Black But Not Blue

This morning I am black to the elbows. It is chimney cleaning day. This year the chimney is getting a good cleaning just a few days after the end of the heating season; after the embers have all died. The whole setup is now clean, glass and all, and ready for the curing ritual, at the beginning of the next heating season in October.

It came as quite a surprise this week, to relearn a lesson that I had learned as a teenager. Lost in the details of survival, this lesson was lost to me, until this week. And where did I come to learn this lesson a second time? I learned it on Facebook, to my astonishment.

When I was a teenager I attended an outdoor music festival in Toronto. It was the sixties. Peace and love and making a better world, were the supposed agenda of the young. I was seated on the grass, about half way to the back of the audience area. The crown was too close to the stage, it was a problem, and the singer of the band asked the crowd, the peace and love crowd, to please stand up and all take a few steps back. There were two of us that stood up. There was no moving back, because not one other person in the crowd was giving any ground. That is when I learned the lesson that the better world that most of those people were looking for was a wholly personal better world. Me and mine, that is what “we” meant to a great many of those “flower children”.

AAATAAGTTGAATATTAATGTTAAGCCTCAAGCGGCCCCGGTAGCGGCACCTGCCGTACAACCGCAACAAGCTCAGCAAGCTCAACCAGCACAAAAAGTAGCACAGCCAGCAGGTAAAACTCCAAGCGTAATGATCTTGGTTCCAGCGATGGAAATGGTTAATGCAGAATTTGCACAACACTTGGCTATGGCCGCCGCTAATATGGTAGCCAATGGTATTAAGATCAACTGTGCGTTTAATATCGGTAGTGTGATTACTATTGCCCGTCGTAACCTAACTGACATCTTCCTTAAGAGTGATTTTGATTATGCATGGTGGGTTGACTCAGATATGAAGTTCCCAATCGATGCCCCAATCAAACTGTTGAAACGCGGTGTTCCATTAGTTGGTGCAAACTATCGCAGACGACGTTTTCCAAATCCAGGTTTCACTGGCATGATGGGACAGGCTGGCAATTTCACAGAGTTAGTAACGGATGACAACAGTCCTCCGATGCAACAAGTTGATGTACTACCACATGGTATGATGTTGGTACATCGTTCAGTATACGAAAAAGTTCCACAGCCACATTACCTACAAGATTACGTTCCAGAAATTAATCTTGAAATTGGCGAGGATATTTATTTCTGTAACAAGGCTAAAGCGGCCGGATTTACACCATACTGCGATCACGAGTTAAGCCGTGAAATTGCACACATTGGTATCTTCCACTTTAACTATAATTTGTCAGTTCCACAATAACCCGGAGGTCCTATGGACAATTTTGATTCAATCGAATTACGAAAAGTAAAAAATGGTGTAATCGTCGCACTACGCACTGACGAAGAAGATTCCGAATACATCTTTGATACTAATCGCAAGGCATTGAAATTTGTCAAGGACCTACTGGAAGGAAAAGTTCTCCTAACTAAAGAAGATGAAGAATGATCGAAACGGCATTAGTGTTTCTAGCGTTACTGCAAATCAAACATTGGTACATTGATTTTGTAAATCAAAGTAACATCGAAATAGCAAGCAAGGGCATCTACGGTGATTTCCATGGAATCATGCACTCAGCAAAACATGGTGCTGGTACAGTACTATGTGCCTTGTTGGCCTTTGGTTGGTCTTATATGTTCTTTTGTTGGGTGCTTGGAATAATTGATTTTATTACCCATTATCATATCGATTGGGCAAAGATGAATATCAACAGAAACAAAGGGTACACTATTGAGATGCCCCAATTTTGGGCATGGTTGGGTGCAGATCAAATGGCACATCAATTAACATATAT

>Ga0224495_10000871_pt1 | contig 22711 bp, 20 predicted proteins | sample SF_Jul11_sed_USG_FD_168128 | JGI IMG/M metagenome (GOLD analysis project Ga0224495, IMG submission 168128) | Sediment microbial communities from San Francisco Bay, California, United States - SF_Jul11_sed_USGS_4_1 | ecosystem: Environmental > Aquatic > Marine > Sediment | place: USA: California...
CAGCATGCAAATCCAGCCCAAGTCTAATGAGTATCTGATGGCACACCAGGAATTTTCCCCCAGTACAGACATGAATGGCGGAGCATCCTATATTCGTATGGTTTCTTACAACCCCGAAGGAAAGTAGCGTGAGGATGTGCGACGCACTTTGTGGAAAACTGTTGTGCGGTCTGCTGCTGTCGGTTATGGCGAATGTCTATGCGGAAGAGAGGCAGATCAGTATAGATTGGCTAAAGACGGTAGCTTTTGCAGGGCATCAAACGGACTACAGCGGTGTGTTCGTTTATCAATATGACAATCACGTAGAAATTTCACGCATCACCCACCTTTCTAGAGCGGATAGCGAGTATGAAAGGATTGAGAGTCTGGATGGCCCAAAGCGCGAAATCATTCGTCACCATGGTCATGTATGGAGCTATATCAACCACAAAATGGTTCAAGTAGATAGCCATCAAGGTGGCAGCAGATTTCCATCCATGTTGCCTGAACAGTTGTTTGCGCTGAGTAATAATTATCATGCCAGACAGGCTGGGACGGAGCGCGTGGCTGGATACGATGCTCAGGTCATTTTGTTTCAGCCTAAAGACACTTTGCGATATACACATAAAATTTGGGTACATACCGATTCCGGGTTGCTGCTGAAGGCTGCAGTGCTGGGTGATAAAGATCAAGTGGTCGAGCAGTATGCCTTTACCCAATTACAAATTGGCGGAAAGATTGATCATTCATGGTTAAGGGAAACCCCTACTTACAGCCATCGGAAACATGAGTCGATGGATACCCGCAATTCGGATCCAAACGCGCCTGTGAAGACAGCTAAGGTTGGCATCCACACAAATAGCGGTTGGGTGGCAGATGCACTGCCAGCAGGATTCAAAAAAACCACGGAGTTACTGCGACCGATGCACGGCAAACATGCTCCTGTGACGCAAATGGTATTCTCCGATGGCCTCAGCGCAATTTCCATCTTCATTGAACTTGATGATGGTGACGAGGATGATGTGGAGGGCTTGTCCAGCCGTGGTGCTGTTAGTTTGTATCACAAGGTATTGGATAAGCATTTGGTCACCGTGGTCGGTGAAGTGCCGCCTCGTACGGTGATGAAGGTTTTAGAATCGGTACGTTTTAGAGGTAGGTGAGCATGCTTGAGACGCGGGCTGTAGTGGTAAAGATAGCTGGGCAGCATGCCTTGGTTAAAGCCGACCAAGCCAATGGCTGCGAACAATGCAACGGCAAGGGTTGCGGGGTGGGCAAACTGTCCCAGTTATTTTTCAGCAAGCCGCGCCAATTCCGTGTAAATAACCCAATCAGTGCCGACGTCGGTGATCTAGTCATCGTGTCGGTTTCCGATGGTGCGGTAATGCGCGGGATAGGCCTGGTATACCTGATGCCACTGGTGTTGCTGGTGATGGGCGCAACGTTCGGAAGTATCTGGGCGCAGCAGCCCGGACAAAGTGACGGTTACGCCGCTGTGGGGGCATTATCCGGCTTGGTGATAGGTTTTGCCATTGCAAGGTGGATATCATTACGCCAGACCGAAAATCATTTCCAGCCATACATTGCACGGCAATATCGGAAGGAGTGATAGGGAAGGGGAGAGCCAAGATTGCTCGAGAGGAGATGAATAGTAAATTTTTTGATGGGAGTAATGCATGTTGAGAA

After that experience I did a lot of observing. I found few real world examples where people who talked of the “we” actually meant anyone other than “me and mine”.